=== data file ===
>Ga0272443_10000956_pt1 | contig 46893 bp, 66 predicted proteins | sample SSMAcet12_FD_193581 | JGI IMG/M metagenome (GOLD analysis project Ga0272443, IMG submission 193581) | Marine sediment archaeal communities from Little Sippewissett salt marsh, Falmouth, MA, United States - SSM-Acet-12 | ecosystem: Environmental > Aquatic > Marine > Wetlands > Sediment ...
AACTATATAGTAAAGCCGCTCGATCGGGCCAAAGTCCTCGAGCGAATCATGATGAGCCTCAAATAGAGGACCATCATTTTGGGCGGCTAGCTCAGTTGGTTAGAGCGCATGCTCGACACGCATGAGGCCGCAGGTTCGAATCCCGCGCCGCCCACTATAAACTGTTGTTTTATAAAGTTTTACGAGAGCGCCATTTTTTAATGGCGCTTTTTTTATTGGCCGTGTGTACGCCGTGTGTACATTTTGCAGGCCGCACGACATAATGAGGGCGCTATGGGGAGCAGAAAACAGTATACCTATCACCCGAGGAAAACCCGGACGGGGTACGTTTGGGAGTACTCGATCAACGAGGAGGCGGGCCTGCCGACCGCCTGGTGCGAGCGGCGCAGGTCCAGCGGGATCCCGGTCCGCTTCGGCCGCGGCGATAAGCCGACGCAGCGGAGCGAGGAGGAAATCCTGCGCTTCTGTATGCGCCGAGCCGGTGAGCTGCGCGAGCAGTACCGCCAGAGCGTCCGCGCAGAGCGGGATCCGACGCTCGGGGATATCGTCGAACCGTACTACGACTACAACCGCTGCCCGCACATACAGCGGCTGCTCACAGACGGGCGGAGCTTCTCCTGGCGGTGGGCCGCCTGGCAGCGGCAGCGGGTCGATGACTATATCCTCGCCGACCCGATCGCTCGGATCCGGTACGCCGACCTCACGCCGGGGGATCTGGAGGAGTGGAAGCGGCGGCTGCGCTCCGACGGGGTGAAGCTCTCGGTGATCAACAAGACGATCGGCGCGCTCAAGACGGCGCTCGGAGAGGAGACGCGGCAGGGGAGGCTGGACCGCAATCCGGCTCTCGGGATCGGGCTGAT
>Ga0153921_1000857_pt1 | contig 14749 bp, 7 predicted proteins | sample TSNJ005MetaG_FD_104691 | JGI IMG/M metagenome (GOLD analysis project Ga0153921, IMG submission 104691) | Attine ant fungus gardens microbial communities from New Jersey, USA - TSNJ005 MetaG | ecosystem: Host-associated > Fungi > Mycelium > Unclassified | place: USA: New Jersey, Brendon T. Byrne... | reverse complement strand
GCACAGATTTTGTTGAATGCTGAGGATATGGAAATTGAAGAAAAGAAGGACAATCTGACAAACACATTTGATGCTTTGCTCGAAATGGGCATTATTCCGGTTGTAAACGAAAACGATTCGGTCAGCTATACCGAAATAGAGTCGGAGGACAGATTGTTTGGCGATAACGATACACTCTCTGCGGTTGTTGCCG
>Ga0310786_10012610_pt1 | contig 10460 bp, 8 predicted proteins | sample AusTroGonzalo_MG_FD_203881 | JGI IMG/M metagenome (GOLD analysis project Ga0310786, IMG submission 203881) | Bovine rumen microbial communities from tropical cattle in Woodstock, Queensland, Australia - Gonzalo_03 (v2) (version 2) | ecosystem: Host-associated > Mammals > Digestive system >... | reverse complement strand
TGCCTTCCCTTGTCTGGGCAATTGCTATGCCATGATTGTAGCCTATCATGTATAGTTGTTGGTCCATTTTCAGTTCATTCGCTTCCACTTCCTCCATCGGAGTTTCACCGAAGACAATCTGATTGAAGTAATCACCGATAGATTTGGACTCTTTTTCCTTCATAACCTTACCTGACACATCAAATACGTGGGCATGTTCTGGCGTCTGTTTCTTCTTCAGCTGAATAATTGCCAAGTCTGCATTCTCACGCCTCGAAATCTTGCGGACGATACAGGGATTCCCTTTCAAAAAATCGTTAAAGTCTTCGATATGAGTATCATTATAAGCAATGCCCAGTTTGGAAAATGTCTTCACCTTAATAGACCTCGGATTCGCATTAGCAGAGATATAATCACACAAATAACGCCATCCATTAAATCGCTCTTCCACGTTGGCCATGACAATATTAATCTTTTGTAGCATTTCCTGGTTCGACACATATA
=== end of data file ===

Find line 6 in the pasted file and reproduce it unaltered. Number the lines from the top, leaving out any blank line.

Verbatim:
TGCCTTCCCTTGTCTGGGCAATTGCTATGCCATGATTGTAGCCTATCATGTATAGTTGTTGGTCCATTTTCAGTTCATTCGCTTCCACTTCCTCCATCGGAGTTTCACCGAAGACAATCTGATTGAAGTAATCACCGATAGATTTGGACTCTTTTTCCTTCATAACCTTACCTGACACATCAAATACGTGGGCATGTTCTGGCGTCTGTTTCTTCTTCAGCTGAATAATTGCCAAGTCTGCATTCTCACGCCTCGAAATCTTGCGGACGATACAGGGATTCCCTTTCAAAAAATCGTTAAAGTCTTCGATATGAGTATCATTATAAGCAATGCCCAGTTTGGAAAATGTCTTCACCTTAATAGACCTCGGATTCGCATTAGCAGAGATATAATCACACAAATAACGCCATCCATTAAATCGCTCTTCCACGTTGGCCATGACAATATTAATCTTTTGTAGCATTTCCTGGTTCGACACATATA